Additionally, the bitter flavor of the main ingredient is one that we don’t really get a lot of in our day-to-day diets.  Our palates have sweet down cold; salty and sour, too.  Even umami, the ‘savory’ flavor found in parmesan cheese and soy sauce, is familiar – if not readily identifiable.  But we don’t do bitter too often or too well.

Cold SoupThat was really the best part of our botwinia experience.  The soup had a deep, complex flavor.  Unfortunately, most of the components had distinctly bitter notes.  Pureed sorrel and spinach, white wine, horseradish, vinegar, lemon juice and sparkling water all make an appearance.  Diced scallions and cucumber gave texture and a refreshingly clean taste that shone through from time to time, and smoked salmon added salt and fattiness to the mix.

Elizabeth hit the nail on the head when she first tried it: “I can taste a lot of different flavors…but I’m not sure if I like any of them.”

It’s possible we just chose poorly when it came to picking our representative recipe.  But it wasn’t just the taste that gave us problems.  The recipe was poorly written, too.  Directions like “Cook the leaves without water for 12 minutes” lack clear guidance.  What temperature?  What kind of vessel?  What should they look like when they’re ready?  And although the ingredient list calls for 2 cups of consomme, the directions never really get around to telling you what to do with it.

If you want to try this epic fail yourself, the recipe follows in its entirety.  For us, though, this was the first cookbook we both agreed deserved a special place atop the “give away” pile.

Botwinia
1 lb. sorrel
1/2 lb. spinach
3 small cucumbers, diced
3 Tbsp minced scallions
1 tsp prepared horseradish or mustard
1 Tbsp lemon juice
1 Tbsp vinegar from pickled beets (we used pickled ramp vinegar)
1 tsp salt
1/2 tsp pepper
2 cups dry white wine
1/2 cup ice water
1 cup cold cooked salmon or 6 slices smoked sturgeon
2 cups consomme (white or canned)
1/4 cup sparkling water
1 cup diced cold meat (optional and oh-s0-appealing sounding)

Wash the sorrel and spinach till entirely free from sand.  Cut off the stems.  Coke the leaves without water for 12 minutes, then rub through a sieve.  Set aside to cool.

Peel and dice the cucumbers, which should have very small seeds.  If the seeds are large, discard them.  Mince the scallions very fine and add to the sorrel-spinach puree.  Also add the horseradish (or mustard), the lemon juice, vinegar from the pickled beets, salt, pepper, wine and ice water.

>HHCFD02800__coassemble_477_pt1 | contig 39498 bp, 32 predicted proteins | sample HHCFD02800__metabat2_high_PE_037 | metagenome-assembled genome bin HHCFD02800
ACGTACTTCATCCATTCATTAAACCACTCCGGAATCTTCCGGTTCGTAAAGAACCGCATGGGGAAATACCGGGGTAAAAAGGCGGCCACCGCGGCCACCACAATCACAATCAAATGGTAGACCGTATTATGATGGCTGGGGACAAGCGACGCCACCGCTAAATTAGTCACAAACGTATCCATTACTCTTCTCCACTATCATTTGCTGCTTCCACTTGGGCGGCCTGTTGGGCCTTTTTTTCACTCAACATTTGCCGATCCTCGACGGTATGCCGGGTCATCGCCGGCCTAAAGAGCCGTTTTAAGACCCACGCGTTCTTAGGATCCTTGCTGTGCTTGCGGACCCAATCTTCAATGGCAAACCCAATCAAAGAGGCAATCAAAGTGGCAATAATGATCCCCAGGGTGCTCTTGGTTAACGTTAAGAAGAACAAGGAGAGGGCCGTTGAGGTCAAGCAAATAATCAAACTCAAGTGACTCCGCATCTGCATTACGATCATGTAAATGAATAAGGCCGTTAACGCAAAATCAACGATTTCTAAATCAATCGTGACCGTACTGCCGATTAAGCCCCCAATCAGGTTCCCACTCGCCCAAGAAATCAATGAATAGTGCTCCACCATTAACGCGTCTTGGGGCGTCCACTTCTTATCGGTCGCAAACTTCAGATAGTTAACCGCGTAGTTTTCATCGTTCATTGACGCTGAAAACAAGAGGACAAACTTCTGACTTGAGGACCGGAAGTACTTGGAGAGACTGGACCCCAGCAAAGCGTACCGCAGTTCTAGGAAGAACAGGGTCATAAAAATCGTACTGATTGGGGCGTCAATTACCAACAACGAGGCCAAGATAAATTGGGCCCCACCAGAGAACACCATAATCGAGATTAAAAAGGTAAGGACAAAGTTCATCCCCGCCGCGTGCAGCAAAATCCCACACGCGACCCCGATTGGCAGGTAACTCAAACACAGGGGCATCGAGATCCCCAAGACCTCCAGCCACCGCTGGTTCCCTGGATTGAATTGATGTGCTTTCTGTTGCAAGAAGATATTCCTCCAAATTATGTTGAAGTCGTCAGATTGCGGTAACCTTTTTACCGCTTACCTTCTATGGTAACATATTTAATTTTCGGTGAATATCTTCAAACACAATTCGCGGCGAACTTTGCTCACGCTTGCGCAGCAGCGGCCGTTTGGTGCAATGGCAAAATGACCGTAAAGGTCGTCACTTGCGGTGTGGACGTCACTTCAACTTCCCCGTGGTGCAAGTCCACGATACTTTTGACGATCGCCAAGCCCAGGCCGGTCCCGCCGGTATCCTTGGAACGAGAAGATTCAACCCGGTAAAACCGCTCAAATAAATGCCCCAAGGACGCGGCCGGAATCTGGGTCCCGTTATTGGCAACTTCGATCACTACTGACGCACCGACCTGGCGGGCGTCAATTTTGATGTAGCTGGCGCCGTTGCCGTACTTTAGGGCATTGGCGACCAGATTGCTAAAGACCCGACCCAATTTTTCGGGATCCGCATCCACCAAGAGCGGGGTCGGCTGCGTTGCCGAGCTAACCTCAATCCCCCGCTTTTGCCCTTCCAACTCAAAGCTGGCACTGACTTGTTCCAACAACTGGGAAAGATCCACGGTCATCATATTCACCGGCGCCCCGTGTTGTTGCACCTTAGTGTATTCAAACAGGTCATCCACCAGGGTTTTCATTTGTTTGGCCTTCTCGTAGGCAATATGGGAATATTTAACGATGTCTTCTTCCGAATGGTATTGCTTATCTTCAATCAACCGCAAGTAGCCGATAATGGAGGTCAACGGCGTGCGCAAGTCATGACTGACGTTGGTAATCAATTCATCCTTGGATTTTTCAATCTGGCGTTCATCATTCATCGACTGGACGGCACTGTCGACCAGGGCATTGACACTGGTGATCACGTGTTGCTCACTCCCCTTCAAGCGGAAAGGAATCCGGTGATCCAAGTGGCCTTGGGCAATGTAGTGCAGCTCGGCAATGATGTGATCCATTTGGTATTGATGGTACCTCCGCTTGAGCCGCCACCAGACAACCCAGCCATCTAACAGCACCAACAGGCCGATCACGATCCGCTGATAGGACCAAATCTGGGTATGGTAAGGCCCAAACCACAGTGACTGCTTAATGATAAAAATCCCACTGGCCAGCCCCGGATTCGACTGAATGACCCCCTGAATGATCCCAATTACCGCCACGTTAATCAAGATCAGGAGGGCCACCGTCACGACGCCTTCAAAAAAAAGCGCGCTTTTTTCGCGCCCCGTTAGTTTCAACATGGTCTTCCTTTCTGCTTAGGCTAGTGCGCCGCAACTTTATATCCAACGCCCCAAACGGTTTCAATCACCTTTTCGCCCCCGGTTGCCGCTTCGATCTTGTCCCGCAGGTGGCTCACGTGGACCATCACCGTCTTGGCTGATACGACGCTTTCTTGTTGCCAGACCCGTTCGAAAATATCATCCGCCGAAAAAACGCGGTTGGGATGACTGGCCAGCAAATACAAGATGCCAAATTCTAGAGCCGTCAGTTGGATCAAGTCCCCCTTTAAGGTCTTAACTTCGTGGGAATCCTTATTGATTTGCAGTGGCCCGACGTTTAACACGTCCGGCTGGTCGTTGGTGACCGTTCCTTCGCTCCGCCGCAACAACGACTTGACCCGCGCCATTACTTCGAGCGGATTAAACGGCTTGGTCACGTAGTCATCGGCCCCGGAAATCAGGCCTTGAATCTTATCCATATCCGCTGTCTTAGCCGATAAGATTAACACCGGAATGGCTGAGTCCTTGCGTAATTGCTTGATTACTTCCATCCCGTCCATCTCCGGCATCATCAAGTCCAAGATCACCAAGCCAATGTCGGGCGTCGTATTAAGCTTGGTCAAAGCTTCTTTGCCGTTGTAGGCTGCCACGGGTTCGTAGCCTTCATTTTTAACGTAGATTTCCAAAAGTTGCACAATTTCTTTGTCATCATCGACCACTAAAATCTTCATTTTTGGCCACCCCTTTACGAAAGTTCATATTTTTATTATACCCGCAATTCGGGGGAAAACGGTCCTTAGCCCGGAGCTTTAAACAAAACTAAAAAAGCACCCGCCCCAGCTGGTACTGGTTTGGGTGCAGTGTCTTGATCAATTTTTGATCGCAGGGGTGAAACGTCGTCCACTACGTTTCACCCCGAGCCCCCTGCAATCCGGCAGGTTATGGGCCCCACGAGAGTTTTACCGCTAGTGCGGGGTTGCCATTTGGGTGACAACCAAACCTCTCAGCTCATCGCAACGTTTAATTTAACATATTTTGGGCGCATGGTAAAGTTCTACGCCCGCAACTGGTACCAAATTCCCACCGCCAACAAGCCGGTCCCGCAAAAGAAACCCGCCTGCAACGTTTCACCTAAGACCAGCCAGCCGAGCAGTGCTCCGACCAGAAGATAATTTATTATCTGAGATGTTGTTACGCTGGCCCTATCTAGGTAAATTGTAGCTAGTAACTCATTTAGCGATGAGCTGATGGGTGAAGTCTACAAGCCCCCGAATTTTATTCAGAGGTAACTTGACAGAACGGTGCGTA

Have the salmon flaked in large flakes, free from bones and skin.  Or if you use smoked sturgeon, cut it in 1-inch squares.  The fish must be well-chilled.  Add it to the soup together with the sparkling water, just before serving.  Allow 1 ice cube per plate – 6 cubes in all.

Use beef or veal if you want to add cold meat, and put it in at the same time with the fish.

Enjoy…

soba-packageWhen it comes to comfort food, I’m still a Jersey boy at heart – give me a plate of pasta any day.  Although the long corkscrews known as fusili lunghi are my favorite, I’m an equal opportunity eater when it comes to shapes.  I’m not even particularly picky when it comes to toppings.  I enjoy a good garlicky pesto; a simple toss with olive oil, parmesan and black pepper; and a nice tomato gravy (we don’t call it sauce where I come from) from time to time.

It should come as no surprise, then, that I was struck by a feature in one of our foodie magazines (Everyday Food) highlighting soba.  These buckwheat noodles are prevalent in Japanese cooking, whether served in soups, salads or on their own with a dipping sauce.  Soba (and buckwheat in general) contain high quantities of cholesterol-lowering B-vitamins and rutin, an antioxidant.  So we decided to give it a try.

soba-soupWe found one recipe within the feature that caught our eye, a soba soup with shiitake and spinach.  Looking through our cookbooks, we also found a recipe in John Ash’s “From the Earth to the Table” for Japanese-style grilled salmon with a cold soba noodle salad.  We decided to check out both to experience soba in two very different ways.

One of the recipes was a home run; the other, not so much.

Which one was which (and the secret behind the soba that’s “No. 1 in Japan”) after the jump. (more…)

art_of_simple_food_book_jacketAs part of our ongoing effort to try new (and non-cream-based) soups this winter, we once again turned to Alice Waters’ Art of Simple Food this week.  Big surprise, right?  The book has quickly become our go-to source for recipes that are straightforward, tasty and loaded with unprocessed ingredients.